- “The Iranians are not good people,” he tells ambassador Ford Fraker at the Janadiriyya ranch while dismissing the US National Intelligence Report that said Iran had suspended nuclear weapons activities in 2003. http://wikileaks.org/cable/2007/12/07RIYADH2461.html
Now that the US administration thinks it has uncovered a plot, Saudi officials and Saudi media have gone into overdrive. Their time has arrived. They have been arguing for several years that Iran cannot be trusted and only an iron fist will work, because they fear that Washington will one day make its peace with Iran and its nuclear programme (putting Al Saud in a very uncomfortable position with its Wahhabi constituency, much of which will regard such a denouement as a deal-breaking failure by their temporal ruling allies). Saud al-Faisal put on his best suit to appear at the opening of the King Abdullah International Centre for Interreligious and Cultural Dialogue in Vienna last week to declare solemnly that the Saudi response would “measured”. “We hold them accountable for any action they take against us. Any action they take against us will have a measured response from Saudi Arabia,” he said. He is of course taking the piss because there will be no Saudi response at all: the whole point of this policy of recent years was was to get America to do its work for them and bear all the risks.
We may wonder about the timing of all this. It provided, at the least, a nice opportunity to bury the news of Abdullah’s next back operation. But beyond that, Obama said he was first made aware of the plot in June. At least one Saudi insider was boasting the week beforehand that a major escalation in the US position towards Iran was on the horizon. In conversation, some are clear they want a war. Saud al-Faisal was scheduled to open the Interfaith Centre, a nice podium for playing the wounded dove and denouncing the evil Iranians. The plot uncovery came a week after Saudi Arabia took an unusual swipe at Iran by issuing a statement denouncing an unnamed foreign country for stoking clashes in the Eastern Province – which Shi’ites say were provoked by mistreatment of two elderly men an din any case reflects disaffection of a discriminated minority – and using unusually strong language to accuse some Shia of having other loyalties.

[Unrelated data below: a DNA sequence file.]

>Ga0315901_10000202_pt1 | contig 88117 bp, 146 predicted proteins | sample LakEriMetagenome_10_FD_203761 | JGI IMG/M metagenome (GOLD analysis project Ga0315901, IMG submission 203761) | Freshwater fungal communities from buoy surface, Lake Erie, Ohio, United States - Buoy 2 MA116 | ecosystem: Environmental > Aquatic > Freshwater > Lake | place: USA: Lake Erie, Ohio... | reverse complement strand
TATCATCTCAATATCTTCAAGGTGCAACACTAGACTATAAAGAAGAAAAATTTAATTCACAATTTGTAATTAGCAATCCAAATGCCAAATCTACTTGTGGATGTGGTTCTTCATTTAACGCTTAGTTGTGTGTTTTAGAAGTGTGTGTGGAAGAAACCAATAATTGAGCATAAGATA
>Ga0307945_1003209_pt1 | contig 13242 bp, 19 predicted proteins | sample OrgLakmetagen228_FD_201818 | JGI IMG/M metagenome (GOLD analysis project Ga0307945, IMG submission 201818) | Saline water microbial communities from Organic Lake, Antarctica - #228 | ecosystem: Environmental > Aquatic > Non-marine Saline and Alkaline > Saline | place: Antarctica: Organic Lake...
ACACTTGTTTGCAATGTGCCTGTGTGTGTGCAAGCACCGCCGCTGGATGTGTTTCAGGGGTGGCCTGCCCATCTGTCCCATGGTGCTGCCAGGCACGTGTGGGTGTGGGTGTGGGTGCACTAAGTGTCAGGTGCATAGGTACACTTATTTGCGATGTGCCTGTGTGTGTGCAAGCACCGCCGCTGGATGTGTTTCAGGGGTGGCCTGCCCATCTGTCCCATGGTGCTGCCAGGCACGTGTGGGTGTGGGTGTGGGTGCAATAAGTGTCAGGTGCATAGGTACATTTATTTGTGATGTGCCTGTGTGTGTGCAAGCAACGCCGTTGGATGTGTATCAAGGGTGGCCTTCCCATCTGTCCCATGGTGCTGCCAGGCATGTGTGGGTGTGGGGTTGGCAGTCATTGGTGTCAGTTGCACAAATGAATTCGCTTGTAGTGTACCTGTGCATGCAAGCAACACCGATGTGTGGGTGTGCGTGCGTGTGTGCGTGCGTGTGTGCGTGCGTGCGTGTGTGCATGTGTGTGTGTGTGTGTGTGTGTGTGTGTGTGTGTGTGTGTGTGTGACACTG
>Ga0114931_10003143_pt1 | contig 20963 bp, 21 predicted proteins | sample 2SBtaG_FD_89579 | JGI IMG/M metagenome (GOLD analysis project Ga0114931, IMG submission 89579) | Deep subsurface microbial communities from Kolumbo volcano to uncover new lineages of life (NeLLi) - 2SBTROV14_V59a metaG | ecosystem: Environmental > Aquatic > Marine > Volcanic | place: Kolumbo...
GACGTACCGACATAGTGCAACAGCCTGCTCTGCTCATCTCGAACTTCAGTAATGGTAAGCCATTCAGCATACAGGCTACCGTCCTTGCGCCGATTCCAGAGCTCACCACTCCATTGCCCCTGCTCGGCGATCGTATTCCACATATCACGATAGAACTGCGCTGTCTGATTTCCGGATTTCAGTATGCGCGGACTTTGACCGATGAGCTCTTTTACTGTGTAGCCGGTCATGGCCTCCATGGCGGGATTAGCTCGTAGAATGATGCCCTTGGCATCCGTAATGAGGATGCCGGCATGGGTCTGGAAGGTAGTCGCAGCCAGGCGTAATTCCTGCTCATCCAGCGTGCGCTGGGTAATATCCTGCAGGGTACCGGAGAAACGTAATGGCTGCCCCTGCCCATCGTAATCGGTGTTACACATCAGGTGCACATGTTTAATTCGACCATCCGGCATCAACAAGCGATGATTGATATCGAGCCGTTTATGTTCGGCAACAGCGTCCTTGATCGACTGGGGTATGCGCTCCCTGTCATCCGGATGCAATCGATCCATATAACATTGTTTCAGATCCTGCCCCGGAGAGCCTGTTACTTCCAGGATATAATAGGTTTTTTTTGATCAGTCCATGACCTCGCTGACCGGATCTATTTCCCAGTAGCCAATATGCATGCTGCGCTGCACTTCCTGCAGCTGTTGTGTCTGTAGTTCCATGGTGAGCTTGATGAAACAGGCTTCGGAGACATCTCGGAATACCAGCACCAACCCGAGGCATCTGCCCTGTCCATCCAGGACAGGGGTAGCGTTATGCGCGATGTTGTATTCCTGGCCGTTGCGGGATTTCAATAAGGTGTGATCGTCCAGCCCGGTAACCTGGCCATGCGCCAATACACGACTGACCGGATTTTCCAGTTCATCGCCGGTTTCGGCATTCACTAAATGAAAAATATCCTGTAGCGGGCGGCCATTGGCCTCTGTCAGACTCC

Saudi thinking on Iran has been verging on the hysterical for several years now(and paranoia about hits: former Beirut ambassador Abdulaziz al-Khoja barricaded himself in his Beirut apartment in 2007 for fear of an assassination attempt). I don’t know if a used car salesmen really did or did not manage to get the Revolutionary Guards involved in a ridiculous hit, or said salesman only hatched the scheme on prompting from the US drug agency plant, or if there was a deeper Iranian involvement than that. Or whether Saudi Arabia coordinated positions on this with the US government last week, in June, or before… or had a more sinister hand in it along the lines of the fake news sent from Saudi Arabia to al-Wasat newspaper in Bahrain in March and used to prosecute its editors for publishing false news. But notwithstanding the fact that some senior officials, commoners and princes, are more ‘dovish’ on Iran than others, I do think the Saudi leadership see their moment to embroil the United States in more conflict with Iran, according to their strategic goal of several years, and wag the dog like crazy.